Grad school is challenging and stressful. It’s easy to succumb to the stress and begin to feel burnt out while you’re pursuing a master’s degree. That’s especially true if you’re also working full-time, as are many teachers who are pursuing an MS in Education.

While you may not be able to entirely avoid losing some of your motivation while in grad school, there’s a lot you can do to get it back. Never underestimate the importance of getting plenty of sleep and eating a healthy diet. Don’t be afraid to turn to your support network. When all else fails, try getting a different perspective on your graduate work. Trust in your own abilities, and have compassion for yourself when you fall short.

1. Eat a Healthy Diet and Get Plenty of Sleep

Many people in many walks of life fall prey to the misconception that in order to accomplish their academic or professional goals, they need to cut back on sleep, skip workouts, and skip meals or eat unhealthy foods. Of course, there will be certain points during your academic and professional life when you really won’t have time for exercise, or when you may need to sacrifice a little sleep in order to finish an assignment or study for a test. Butthat kind of lifestyle isn’t sustainable.

When you eat poorly on a regular basis, don’t exercise, and don’t get enough rest, you’re setting yourself up for burnout. Your body and brain need to be healthy and well-rested, or you simply won’t have the energy to maintain any interest in your academic work. If you’re starting to feel apathetic, try getting some more rest, eating a little better, and making some time for exercise.

2. Get Support from Your Network

Your network includes your family, friends, and fellow students, but it can also include friends on Twitter, Facebook, and other social media forums. Many grad students turn to Twitter chats to find support and encouragement from other students. Check out hashtags like #gradchat, #phdchat, or #gradhacker. If you’re working on a thesis or dissertation, use the hashtag #amwriting for support and advice from writers around the world as well as other grad students.

3. Change Your Perspective

According to a recent report on NPR, putting a positive spin on a problem can help you change your perspective, and overcome the dilemma. Turn a lack of motivation around by writing about the problem, whether it’s a general feeling of apathy or a lack of motivation regarding a specific task. Write about how much you love your field of study, how much spare time you have to devote to your coursework, and how much you enjoy your academic work. You may need to repeat this process once in a while to keep your motivation high, but you only need to spend about 15 minutes a day on it to see results.

4. Have Faith in Yourself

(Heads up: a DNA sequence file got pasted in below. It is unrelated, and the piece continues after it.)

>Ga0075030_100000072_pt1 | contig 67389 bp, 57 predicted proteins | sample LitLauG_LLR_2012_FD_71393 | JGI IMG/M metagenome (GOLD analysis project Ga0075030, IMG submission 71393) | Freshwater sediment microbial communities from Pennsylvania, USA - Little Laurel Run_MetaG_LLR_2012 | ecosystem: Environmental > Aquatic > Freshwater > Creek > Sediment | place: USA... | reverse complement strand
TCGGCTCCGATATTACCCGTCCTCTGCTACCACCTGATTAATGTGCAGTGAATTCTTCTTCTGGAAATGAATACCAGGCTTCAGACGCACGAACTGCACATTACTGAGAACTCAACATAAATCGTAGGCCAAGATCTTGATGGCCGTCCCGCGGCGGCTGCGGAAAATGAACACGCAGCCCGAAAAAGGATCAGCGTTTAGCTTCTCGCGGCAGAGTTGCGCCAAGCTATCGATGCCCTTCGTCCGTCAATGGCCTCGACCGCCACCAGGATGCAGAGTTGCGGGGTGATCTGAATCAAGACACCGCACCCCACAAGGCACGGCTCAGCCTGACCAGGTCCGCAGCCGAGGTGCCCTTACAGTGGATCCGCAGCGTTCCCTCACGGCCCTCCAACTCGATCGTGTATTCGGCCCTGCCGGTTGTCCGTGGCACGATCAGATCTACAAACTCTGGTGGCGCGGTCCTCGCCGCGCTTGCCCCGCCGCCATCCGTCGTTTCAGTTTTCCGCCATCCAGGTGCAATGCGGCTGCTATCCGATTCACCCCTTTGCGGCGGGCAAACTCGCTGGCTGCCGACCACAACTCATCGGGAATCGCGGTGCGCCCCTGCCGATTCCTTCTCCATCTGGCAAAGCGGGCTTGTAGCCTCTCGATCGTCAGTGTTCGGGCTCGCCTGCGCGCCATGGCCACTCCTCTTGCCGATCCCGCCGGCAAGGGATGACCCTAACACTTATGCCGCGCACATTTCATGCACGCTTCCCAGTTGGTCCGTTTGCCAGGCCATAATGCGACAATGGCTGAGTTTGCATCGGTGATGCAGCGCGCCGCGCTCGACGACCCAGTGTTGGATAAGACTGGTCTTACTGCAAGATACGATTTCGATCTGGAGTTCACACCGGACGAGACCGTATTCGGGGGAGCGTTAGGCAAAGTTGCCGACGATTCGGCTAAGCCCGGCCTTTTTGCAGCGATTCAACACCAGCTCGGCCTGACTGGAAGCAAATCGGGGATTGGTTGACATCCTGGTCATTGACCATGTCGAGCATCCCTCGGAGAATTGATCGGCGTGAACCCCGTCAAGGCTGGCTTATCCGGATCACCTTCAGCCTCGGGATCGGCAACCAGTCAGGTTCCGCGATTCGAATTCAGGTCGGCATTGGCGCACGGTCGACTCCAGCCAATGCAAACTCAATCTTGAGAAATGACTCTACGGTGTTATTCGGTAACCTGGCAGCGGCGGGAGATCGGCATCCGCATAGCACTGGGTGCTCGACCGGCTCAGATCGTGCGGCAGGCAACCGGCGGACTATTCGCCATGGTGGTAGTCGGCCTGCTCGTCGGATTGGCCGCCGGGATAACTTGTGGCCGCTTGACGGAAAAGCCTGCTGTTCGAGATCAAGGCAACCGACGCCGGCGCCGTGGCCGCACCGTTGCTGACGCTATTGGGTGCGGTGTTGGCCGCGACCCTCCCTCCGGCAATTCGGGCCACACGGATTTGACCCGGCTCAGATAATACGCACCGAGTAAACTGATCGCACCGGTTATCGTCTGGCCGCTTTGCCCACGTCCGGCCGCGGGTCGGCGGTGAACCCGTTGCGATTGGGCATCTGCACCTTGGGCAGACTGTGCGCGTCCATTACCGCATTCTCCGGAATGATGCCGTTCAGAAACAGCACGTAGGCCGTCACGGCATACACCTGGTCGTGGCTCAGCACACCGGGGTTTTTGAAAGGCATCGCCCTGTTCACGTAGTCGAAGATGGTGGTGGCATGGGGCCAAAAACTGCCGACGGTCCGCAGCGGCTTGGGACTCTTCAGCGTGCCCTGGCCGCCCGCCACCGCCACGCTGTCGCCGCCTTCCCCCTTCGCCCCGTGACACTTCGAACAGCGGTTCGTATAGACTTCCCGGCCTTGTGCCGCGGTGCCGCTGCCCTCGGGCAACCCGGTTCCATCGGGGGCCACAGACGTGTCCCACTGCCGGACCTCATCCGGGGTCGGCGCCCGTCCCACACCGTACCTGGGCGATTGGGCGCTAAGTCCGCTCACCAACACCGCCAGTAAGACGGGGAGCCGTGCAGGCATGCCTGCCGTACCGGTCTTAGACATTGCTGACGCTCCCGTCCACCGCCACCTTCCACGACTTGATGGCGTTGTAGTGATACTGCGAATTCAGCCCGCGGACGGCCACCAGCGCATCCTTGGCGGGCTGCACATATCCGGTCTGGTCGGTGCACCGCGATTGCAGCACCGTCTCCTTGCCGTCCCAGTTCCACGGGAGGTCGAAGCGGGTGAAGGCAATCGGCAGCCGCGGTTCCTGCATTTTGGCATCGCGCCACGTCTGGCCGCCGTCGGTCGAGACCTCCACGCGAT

Whether you go to school online or in a brick-and-mortar classroom, or some combination of the two, you’ll be surrounded by bright minds and experts in their fields. When you begin to worry that you may not be able to measure up, remember that all these very well-educated, intelligent people asked you to join the program because they believe in your potential for academic and professional success. Have confidence in your own abilities, and don’t let self-doubt sabotage your motivation.

5. Let Yourself Be Imperfect

When you’ve spent years working for perfect test scores and perfect grades, it’s easy to go into grad school thinking your master’s level work has to be perfect, too. While you should be diligent and meticulous in your work, it doesn’t have to be perfect. You’re only human; attempting to hold yourself to a too-high standard can only hold you back in the long run, as it will inevitably lead to discouragement and burnout. Allow yourself to let go of the need to produce absolutely perfect work.

When you’ve spent years working for perfect test scores and perfect grades, it’s easy to go into grad school thinking your master’s level work has to be perfect, too. While you should be diligent and meticulous in your work, it doesn’t have to be perfect. You’re only human; attempting to hold yourself to a too-high standard can only hold you back in the long run, as it will inevitably lead to discouragement and burnout. Allow yourself to let go of the need to produce absolutely perfect work.

Motivation is a key component of success in grad school. You may feel less motivated at some times than at others, and that’s completely normal. But as long as you know how to pull yourself out of those doldrums, you’ll be sure to find your way to academic success in the end.

Author's Bio: 

Cher Zavala has worked extensively in the Health Industry, and has written many helpful articles on how to find options for treatment and targets health related issues. She loves sharing her experience and knowledge with the blogging community, and knows firsthand the complex issues facing addicts in recovery.